7 Ps (military adage) The 7 Ps is a British Army adage for Proper Planning and Preparation Prevents Piss Poor Performance.
Alpha strike (United States Navy) Alpha strike is a term used by the United States Navy to denote a large air attack by an aircraft carrier air wing, first coined during the Vietnam War.
Area of responsibility Area Of Responsibility is a pre-defined geographic region assigned to a Combatant commanders of the Unified Command Plan, that are used to define an area with specific geographic boundaries wher...
Awkward Squad The phrase Awkward Squad is used usually to refer to any grouping of individuals, normally within an existing organisation or structure, who are incompetent or wittingly or otherwise associate ...
B hut A B-hut is a term used by service members and military contractors to refer to a type of semipermanent wooden structure, used as a replacement for a tent, primarily in Afghanistan.
Battle buddy A Battle Buddy is a partner assigned to a soldier in the United States Army.
Billy Yank Billy Yank is the personification of the Northern states of the United States, or less generally, the Union during the American Civil War.
BOHICA BOHICA (also spelled "B.O.H.I.C.A" and Bohica") is an acronym that stands for "Bend Over, Here It Comes Again".
Bolter (aviation) In naval aviation, a bolter is when an aircraft attempting to land on the flight deck of an aircraft carrier touches down, but fails to catch an arrestor cable and come to a stop.
Border outpost A border outpost, border out post, border observation post or BOP is an outpost maintained by a sovereign state on its border, usually one of a series placed at regular interva...
Bravo Zulu The bravo and zulu signal flagsBravo Zulu is a naval signal, typically conveyed by flaghoist or voice radio, meaning "Well Done"; in addition to U.S. naval forces, it has also been used as part ...
Cab rank A cab rank or taxi rank is a primarily British English term for a queueing area where taxicabs queue to await passengers.
Catastrophic kill A catastrophic kill, K-Kill or complete kill refers to damage inflicted on an armored vehicle that amounts to complete destruction of the vehicle, rendering it both permanently non-f...
Chalk (military) In military terminology, a chalk is a group of paratroopers or other soldiers that deploy from a single aircraft.
Clearhood Visual flight rules (VFR) are a set of regulations which allow a pilot to operate an aircraft in weather conditions generally clear enough to allow the pilot to see where the aircraft is going.
Covey Crump Commander A. Covey-Crump, Royal Navy (RN), a former Naval Assistant to the Chief of Naval Information, was responsible in the mid-1950s for compiling a record of naval slang, abbreviations, lege...
Cuckoo (sniper) A cuckoo is a military slang term for a sniper, disguised in a sprawling tree.
Digger (soldier) Digger is a military slang term for soldiers from Australia and New Zealand.
Digger slang Digger slang, also known as ANZAC slang or Australian military slang, is Australian English slang as employed by the various Australian armed forces throughout the 20th and 21st cent...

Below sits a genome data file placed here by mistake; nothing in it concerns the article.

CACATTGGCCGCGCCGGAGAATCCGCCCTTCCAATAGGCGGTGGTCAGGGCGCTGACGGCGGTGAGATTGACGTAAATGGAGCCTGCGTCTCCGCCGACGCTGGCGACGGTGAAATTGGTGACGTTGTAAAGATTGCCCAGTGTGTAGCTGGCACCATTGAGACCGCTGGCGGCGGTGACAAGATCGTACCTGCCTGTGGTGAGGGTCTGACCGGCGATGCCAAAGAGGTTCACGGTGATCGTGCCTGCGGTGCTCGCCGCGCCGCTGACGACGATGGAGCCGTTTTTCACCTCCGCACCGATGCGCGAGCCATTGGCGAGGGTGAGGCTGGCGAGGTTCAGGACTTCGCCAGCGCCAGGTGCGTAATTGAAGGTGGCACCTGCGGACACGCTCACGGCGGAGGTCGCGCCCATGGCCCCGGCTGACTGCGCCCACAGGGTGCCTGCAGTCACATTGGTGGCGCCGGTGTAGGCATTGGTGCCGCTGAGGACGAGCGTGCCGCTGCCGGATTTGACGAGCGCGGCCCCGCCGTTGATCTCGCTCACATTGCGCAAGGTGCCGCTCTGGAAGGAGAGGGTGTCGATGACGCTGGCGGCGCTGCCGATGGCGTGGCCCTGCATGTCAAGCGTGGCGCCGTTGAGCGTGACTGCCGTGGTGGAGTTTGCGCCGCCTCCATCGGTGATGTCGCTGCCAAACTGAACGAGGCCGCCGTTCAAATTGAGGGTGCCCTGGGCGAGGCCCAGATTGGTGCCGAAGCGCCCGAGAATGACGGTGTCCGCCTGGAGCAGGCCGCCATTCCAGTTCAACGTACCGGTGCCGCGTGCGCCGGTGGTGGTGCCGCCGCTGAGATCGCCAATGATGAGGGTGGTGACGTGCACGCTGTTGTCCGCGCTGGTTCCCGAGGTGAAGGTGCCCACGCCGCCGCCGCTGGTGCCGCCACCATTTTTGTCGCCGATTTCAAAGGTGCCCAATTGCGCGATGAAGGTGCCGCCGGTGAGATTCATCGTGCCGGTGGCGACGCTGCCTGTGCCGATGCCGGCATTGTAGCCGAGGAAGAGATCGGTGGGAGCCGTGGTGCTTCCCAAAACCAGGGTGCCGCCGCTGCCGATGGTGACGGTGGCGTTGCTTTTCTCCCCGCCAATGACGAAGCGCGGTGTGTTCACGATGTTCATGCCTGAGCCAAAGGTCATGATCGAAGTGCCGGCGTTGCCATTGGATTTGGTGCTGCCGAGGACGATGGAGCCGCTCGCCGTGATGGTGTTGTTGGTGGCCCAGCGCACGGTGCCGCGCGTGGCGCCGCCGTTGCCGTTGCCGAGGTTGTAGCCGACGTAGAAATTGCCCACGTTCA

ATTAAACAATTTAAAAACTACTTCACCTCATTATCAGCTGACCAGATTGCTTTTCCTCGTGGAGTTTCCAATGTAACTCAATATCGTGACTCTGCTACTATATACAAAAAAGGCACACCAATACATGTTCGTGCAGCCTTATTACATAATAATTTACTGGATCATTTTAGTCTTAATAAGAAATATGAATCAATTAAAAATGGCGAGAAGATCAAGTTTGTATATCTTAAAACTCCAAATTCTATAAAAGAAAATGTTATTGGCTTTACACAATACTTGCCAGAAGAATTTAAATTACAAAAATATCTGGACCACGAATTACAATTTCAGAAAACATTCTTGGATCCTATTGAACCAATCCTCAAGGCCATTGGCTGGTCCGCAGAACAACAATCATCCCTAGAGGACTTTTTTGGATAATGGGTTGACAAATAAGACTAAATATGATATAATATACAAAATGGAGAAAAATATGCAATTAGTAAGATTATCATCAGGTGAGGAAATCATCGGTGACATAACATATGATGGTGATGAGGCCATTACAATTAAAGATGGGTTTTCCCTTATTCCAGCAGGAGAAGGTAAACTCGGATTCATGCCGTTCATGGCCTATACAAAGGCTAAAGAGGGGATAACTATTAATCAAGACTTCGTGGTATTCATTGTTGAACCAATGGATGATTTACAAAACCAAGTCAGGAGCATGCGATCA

Dogface (military) Dogface refers to a U.S. Army foot soldier serving in the infantry, especially in World War II.
Doughboy Doughboy is an informal term for a member of the United States Army or Marine Corps, especially members of the American Expeditionary Forces in World War I. They were widely memorialized throug...
Dry powder Usage of the term dry powder originated during infantry battles fought during the era of gun powder and cannons.
Dummy cord A lanyard is a rope or cord exclusively worn around the neck or wrist to carry something.
End of Day End Of Day, End of Business, Close of Business or COB is the end of the trading day in financial markets, the point when trading ceases.
End of day End of day, end of business, close of business or COB is the end of the trading day in financial markets, the point when trading ceases.
Fall-out In the military, a fall-out is someone who lags behind his unit formation.
First shirt First Shirt is military slang for the First Sergeant of a unit of the United States Army, Air Force, or Marine Corps.
Force multiplication Force multiplication, in military usage, refers to an attribute or a combination of attributes which make a given force more effective than that same force would be without it.
Forlorn hope A forlorn hope is a band of soldiers or other combatants chosen to take the leading part in a military operation, such as an assault on a defended position, where the risk of casualties is high.
Fragging In the United States military, fragging (from fragmentation grenade) refers to the act of murdering members of the military, particularly commanders of a fighting squad.
Frocking Frocking is a U.S. military term for a commissioned or non-commissioned officer selected for promotion wearing the insignia of the higher grade before the official date of promotion (the "date...
Goat locker In navy jargon, the goat locker is a lounge, sleeping area and galley on board a naval vessel which is reserved for the exclusive use of Chief Petty Officers.
Grande Armée slang As with all armed forces throughout history, the French Grande Armée of the Napoleonic Wars used a colorful and extensive vocabulary of slang terms to describe their lives, times and circumstanc...
Ground zero The term ground zero (sometimes also known as surface zero as distinguished from zero point) describes the point on the Earth's surface closest to a detonation.
Gung-ho Gung ho is a term in American English used to mean "enthusiastic" or "dedicated".
Harry Tate Ronald Macdonald Hutchinson (4 July 1872 - 14 February 1940), professionally known as Harry Tate, was an English comedian who performed both in the music halls and in films.
Haze gray and underway Haze gray and underway is a United States Navy saying that refers to surface ships in arduous duty at sea, in contrast to submarines or naval units in ceremonial roles or in port.
Hey, Shipwreck Hey, Shipwreck is the name of a series of Machinima spoofing the Silent Service that is serving aboard a United States Navy submarine.
Hooah Hooah is military slang "referring to or meaning anything and everything except no" used by all soldiers in the U.S. Army and airmen in the Security Forces speciality of the U.S. Air Force.
Hooyah Hooyah is the war cry or battle cry used by the United States Navy SEALs, Explosive Ordnance Disposal (EOD) Teams, and Navy Deep Sea Divers.
Hurry up and wait "Hurry up and wait" is a humorous phrase used to refer to the situation in which one is forced to hurry in order to complete a certain task, or arrive at a certain destination, by a specified ti...
Improvised vehicle armour Improvised vehicle armour is vehicle armour added in the field that was not originally part of the design or centrally planned.
Iron Eagle (military slang) An Iron Eagle is an American military officer who has attained the rank of Colonel but will not be promoted to the rank of General.